For the next ten years, Kim claimed in a recent televised interview with SBS, she was the victim of incessant cyberbullying. ‘Cyanide’ was a keyword that followed her around in cyberspace, even in irrelevant contexts. Anonymous commenters told her to drink the cyanide herself. “You aren’t dead yet? Die, die, die,” Kim recollected some of the comments. “I tried to.”

It turns out that Kim was one of the 82 artists blacklisted by the National Intelligence Service during Lee Myung-bak’s presidency, according to documents released in September by a government committee investigating the NIS. (This arts and culture blacklist, however, is nowhere as long as the one under the succeeding Park Geun-hye administration, thought to include over a thousand figures.)

The NIS, the country’s main spy agency, is responsible for managing national security and collecting intelligence about North Korea. The agency is currently accused of systematically organizing online trolling against anyone the Lee administration perceived as threatening.

This includes actors like Kim Gyu-ri, journalists, Park Won-soon (Seoul’s left-leaning mayor), and even current president Moon Jae-in, who lost his 2012 bid for the presidency against conservative Park Geun-hye, in a race that has subsequently been tainted by the fact that the NIS directed government employees to troll against Moon.

The accusations against the NIS — and former president Lee — first began in 2012, right before the presidential election, when the Democratic Party, the main opposition, was tipped off that the spy agency was illegally intervening in the election by posting online comments in favor of Park and accusing Moon of being a pro-North Korea stooge.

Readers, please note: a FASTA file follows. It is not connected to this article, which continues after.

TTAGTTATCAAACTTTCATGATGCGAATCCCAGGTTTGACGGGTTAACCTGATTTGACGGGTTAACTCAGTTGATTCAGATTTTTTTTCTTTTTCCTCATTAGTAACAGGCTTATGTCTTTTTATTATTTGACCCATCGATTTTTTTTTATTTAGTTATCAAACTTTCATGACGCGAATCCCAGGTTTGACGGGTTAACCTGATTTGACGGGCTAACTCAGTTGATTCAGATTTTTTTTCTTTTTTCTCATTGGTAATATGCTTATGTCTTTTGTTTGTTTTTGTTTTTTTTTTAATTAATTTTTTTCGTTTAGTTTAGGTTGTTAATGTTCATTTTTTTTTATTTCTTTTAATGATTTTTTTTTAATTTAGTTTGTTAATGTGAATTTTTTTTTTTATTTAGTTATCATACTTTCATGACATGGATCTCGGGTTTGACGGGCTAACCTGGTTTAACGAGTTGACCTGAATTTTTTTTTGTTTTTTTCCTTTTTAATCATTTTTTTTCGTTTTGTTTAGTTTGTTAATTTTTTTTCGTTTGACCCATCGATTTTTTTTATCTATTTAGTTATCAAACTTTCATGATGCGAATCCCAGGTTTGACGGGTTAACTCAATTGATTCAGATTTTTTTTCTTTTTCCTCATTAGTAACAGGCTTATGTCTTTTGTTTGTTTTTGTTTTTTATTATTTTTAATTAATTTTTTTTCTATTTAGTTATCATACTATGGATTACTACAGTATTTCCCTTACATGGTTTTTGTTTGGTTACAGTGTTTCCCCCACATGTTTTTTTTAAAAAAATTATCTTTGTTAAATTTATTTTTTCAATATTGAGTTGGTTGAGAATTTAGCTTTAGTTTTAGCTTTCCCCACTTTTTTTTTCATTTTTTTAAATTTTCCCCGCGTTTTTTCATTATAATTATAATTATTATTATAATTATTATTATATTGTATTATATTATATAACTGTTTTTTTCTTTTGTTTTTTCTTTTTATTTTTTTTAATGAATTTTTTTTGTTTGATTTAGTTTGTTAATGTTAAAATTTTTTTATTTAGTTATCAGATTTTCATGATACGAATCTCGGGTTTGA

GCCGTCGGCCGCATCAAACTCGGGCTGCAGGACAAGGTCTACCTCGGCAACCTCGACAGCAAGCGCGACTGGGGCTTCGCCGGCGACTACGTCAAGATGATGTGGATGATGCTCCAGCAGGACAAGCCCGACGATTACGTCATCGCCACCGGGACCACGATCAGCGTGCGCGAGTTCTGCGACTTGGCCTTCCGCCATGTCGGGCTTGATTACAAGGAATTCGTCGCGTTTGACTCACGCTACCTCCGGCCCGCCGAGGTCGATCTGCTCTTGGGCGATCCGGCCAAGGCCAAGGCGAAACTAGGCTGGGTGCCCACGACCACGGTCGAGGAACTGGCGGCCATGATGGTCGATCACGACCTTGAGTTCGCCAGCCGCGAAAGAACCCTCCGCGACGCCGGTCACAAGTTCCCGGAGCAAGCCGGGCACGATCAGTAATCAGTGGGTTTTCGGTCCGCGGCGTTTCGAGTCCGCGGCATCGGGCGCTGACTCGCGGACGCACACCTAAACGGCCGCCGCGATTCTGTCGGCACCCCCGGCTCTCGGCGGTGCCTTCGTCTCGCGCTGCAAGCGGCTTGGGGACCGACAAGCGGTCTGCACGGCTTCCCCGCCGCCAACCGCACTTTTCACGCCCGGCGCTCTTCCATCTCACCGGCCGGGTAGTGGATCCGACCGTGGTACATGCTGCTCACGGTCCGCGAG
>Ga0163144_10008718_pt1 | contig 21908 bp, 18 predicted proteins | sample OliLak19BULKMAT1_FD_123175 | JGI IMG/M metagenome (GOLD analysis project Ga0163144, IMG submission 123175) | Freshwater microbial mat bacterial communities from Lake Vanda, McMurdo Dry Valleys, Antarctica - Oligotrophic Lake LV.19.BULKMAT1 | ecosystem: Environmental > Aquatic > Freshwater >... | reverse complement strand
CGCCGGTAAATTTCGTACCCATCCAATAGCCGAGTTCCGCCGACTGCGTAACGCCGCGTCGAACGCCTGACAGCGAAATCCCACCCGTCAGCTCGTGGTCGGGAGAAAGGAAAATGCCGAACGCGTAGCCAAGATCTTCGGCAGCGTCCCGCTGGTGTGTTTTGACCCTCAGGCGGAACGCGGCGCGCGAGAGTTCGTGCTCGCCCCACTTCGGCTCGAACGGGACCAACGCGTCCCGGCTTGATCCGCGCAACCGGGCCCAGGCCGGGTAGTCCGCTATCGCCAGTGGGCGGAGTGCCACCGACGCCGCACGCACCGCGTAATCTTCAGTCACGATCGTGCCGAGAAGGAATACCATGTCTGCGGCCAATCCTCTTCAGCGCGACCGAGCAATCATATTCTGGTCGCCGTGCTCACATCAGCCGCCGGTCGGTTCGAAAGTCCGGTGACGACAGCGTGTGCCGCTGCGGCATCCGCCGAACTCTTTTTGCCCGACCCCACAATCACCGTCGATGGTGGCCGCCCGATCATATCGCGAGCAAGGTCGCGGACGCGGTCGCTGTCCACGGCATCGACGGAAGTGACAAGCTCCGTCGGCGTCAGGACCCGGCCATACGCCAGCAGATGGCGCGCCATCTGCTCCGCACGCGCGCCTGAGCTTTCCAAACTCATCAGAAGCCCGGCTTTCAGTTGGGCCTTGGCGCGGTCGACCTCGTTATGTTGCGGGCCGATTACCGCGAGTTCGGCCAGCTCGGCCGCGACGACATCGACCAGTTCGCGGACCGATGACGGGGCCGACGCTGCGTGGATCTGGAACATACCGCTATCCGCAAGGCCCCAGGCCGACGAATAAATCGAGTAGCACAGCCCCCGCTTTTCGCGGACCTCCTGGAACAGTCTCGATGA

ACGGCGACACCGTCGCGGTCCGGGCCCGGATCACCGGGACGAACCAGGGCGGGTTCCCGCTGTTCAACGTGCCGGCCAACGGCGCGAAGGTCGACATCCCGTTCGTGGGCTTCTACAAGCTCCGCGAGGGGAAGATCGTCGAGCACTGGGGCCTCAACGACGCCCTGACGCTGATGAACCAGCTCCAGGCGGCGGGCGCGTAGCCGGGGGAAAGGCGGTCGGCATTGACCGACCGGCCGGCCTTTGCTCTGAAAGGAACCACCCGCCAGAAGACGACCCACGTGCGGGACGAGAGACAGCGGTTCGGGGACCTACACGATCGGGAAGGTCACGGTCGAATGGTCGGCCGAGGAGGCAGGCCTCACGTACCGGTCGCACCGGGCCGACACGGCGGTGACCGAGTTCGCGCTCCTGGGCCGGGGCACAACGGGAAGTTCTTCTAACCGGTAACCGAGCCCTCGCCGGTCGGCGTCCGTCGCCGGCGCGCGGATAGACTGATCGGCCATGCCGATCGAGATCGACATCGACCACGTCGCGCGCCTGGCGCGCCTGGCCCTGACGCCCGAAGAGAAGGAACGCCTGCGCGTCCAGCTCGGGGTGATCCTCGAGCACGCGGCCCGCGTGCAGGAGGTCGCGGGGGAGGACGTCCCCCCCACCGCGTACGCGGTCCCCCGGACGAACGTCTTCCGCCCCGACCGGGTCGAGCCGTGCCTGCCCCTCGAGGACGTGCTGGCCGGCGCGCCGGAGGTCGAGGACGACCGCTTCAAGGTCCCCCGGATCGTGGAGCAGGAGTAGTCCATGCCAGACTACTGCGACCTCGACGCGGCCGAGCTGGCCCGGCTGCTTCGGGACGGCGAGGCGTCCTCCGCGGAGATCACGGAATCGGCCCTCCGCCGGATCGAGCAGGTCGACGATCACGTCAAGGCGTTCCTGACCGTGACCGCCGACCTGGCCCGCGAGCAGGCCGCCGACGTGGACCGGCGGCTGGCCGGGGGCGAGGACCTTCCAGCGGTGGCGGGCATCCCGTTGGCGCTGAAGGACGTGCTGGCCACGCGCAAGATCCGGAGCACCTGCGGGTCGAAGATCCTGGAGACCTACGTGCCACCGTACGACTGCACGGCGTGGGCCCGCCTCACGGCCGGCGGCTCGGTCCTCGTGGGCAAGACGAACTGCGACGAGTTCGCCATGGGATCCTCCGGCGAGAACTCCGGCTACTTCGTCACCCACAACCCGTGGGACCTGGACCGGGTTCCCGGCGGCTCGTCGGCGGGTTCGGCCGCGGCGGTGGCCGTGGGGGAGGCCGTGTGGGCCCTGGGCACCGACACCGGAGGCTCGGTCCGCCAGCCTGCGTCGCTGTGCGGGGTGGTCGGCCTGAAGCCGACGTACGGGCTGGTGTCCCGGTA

It’s a scene that has now become infamous: liberal lawmakers and hordes of journalists camping out for over 30 hours in front of the apartment door of Kim Ha-young, an NIS agent, who was eventually arrested and investigated.

Throughout the conservative Park Geun-hye administration, accusations surfaced that her election was illegitimate; but investigation of the NIS was criticized of being insufficient. In June, almost as soon as Moon Jae-in became president, the NIS Reform and Progress Committee was launched and began investigating issues related to the NIS’s online trolling and more.

Hence the flurried concentration of NIS-related headlines in recent months. The committee has found that over 3,500 civilians were hired by the NIS in 2012 to manipulate public opinion during the presidential race. Top officials who worked for or were related to the NIS during Lee Myung-bak’s presidency have been arrested, although Lee himself is in the clear for now (unless you count the around 30 artists and culture-related figures who sued him for indemnities in November.)